In contrast to that mindset, we have the Olympics.  Has anybody stayed up way too late watching sports that they didn’t even remember existed unless it was four years ago?  Around the same time?  Now we’re all in on the luge.  I will not think about luge again until February 2022, I promise you, but right now, I will die for our team winning the luge, right?  We’re sleep deprived because we’re in on it, right?  I’m amazed at the stories they tell in between.  Stories of people like Lindsey Vonn, who destroys her knee, shatters her leg, breaks her arm, suffers with depression and divorce—she even dated Tiger Woods—and she’s there!  She pushes through.

What is it about some people that get stuck in the desert and other people push into the Promised Land?  What is it about our God that He believes about you and knows about you because He’s wired it into you?  He’s a forward-facing God and we are designed to be forward-moving people.  Growing.  Changing.  Maturing.  Walking with Him, but sometimes we lose sight of that.  This church that we’re going to read about today in Revelation 3 got stuck.  If you’ve ever gotten stuck, this letter’s for you.  If you’ve thought, “God, there’s something you’ve wired me for, but I’m in this place, I’ve settled down instead of being a pioneer,” this letter’s for you.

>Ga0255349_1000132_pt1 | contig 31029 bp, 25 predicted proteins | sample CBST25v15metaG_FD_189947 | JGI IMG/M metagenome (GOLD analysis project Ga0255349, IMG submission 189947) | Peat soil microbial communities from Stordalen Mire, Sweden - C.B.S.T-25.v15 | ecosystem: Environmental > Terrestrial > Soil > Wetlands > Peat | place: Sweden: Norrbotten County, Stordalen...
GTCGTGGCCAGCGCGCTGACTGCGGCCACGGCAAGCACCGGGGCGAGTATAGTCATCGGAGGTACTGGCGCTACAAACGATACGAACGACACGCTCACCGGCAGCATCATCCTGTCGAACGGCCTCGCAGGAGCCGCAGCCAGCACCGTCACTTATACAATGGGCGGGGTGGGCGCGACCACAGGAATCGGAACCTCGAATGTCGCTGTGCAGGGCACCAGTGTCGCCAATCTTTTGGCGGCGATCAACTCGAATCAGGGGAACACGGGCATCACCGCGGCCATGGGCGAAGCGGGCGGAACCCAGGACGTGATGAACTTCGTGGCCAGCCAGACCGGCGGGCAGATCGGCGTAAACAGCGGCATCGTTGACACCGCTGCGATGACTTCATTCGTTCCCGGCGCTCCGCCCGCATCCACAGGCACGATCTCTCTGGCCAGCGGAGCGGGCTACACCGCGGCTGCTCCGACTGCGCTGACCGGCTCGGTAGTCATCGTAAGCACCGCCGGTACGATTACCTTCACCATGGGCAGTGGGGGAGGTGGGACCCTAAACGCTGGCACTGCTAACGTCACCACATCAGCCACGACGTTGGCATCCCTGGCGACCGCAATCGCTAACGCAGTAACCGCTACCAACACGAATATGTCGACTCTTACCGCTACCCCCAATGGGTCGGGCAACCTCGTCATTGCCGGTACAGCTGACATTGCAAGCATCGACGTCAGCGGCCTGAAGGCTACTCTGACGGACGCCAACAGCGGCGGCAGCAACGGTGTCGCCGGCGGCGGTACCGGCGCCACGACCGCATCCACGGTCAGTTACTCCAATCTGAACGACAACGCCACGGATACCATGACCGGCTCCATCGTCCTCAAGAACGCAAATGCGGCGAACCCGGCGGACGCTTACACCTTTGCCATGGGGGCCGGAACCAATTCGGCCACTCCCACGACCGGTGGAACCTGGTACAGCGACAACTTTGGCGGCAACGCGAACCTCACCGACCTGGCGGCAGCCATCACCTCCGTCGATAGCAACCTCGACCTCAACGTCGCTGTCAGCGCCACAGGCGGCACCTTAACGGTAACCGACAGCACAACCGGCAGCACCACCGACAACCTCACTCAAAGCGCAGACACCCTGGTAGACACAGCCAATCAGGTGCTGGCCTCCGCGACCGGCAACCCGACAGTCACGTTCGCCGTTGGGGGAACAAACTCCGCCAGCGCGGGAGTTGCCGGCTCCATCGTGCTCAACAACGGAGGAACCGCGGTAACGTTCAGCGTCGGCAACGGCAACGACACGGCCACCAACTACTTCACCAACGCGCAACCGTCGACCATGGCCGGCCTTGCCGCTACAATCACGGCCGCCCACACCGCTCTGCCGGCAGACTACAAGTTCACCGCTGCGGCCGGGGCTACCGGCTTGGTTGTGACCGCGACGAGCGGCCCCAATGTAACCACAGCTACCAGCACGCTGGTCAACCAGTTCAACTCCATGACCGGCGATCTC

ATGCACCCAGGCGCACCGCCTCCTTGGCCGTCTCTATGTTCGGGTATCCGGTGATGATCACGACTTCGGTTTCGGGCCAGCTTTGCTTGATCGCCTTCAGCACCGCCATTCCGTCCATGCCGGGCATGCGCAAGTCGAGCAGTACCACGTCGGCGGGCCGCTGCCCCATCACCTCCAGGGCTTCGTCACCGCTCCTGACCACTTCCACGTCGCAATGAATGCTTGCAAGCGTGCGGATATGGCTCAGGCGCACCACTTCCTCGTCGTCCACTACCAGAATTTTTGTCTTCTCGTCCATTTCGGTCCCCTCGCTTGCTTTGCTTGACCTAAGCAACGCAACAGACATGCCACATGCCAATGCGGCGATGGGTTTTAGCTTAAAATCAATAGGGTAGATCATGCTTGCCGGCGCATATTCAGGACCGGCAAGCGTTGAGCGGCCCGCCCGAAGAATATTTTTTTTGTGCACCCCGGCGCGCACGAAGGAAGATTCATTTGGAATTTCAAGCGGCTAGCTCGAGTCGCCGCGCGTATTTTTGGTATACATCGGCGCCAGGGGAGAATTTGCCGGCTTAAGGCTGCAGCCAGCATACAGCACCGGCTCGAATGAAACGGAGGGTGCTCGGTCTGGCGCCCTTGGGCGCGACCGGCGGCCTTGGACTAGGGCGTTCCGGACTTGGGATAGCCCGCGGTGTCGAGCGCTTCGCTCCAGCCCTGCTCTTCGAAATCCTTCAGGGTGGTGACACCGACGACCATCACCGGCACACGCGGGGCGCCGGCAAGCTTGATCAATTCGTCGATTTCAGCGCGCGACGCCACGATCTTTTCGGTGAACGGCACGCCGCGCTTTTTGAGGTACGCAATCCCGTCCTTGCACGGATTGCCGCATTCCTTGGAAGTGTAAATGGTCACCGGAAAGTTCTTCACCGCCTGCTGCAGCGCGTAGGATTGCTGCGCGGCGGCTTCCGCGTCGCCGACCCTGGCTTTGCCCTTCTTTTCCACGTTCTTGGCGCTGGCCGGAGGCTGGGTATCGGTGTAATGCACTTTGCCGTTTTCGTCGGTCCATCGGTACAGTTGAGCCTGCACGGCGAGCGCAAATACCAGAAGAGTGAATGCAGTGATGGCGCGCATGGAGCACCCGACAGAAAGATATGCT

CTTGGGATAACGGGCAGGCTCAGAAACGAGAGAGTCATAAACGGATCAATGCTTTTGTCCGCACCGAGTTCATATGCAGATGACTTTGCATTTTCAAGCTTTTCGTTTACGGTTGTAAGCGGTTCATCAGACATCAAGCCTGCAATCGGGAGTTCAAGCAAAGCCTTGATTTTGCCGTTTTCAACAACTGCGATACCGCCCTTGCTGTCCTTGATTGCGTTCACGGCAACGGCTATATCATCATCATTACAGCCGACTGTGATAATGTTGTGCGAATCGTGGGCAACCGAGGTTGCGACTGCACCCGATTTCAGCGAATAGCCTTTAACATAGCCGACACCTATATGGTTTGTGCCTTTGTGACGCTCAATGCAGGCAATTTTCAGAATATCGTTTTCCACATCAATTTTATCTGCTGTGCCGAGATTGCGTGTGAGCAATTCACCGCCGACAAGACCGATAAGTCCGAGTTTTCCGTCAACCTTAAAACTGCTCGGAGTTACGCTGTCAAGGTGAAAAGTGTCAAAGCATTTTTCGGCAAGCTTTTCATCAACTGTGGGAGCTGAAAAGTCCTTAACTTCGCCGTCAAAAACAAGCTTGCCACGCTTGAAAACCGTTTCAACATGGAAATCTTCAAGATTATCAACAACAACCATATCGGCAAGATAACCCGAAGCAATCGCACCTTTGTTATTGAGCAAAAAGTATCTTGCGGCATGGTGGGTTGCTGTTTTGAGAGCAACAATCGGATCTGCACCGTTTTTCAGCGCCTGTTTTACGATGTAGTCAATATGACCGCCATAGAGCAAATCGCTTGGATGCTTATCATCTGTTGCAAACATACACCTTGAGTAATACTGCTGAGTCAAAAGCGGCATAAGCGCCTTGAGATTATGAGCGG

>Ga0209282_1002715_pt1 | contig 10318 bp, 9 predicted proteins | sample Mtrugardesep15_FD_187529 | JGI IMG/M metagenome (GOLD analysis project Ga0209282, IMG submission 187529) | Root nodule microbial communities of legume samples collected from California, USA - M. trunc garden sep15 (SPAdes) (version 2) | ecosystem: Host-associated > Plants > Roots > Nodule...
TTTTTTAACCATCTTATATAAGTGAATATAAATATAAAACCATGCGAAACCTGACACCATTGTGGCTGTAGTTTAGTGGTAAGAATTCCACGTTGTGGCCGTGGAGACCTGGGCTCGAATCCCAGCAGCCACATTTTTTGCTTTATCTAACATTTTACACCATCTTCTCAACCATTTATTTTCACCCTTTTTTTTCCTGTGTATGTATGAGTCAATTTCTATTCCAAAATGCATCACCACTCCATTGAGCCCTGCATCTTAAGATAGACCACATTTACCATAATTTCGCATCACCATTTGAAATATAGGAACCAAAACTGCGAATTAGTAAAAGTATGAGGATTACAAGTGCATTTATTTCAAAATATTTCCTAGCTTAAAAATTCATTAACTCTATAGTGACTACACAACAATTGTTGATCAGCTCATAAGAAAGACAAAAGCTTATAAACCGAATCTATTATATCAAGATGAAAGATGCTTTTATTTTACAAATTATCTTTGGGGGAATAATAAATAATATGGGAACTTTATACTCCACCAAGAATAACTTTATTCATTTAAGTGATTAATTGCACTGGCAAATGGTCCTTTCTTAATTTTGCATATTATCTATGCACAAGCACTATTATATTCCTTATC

Remember, we’re studying the second and third chapters of the Book of Revelation, over these last few months, and we’ve been looking at different letters that Jesus writes, through the Apostle John, to the churches and to us.  Here’s what he says to the church in Sardis:  And to the angel of the church in Sardis write: “The words of him who has the seven spirits of God and the seven stars.”

As we’ve been doing every week, I just want to tell you a little bit about Sardis.  It’s important.  I think it’s actually most important that we understand the context of Sardis, because I think there’s more allusions to their culture in this letter than in any of the other letters.  It’s fascinating!  Just a little bit about Sardis:  1) The people in Sardis were called Sardines!  No they weren’t.  Sardis is just inland a number of miles from Smyrna.  It was at this crossroads of two different roads, so it was a vibrant trade city.  It was known for developing a way to make garments out of wool, so that was sort of the calling card, in a commercial way, of this city.  They were known as a clothes-producing city.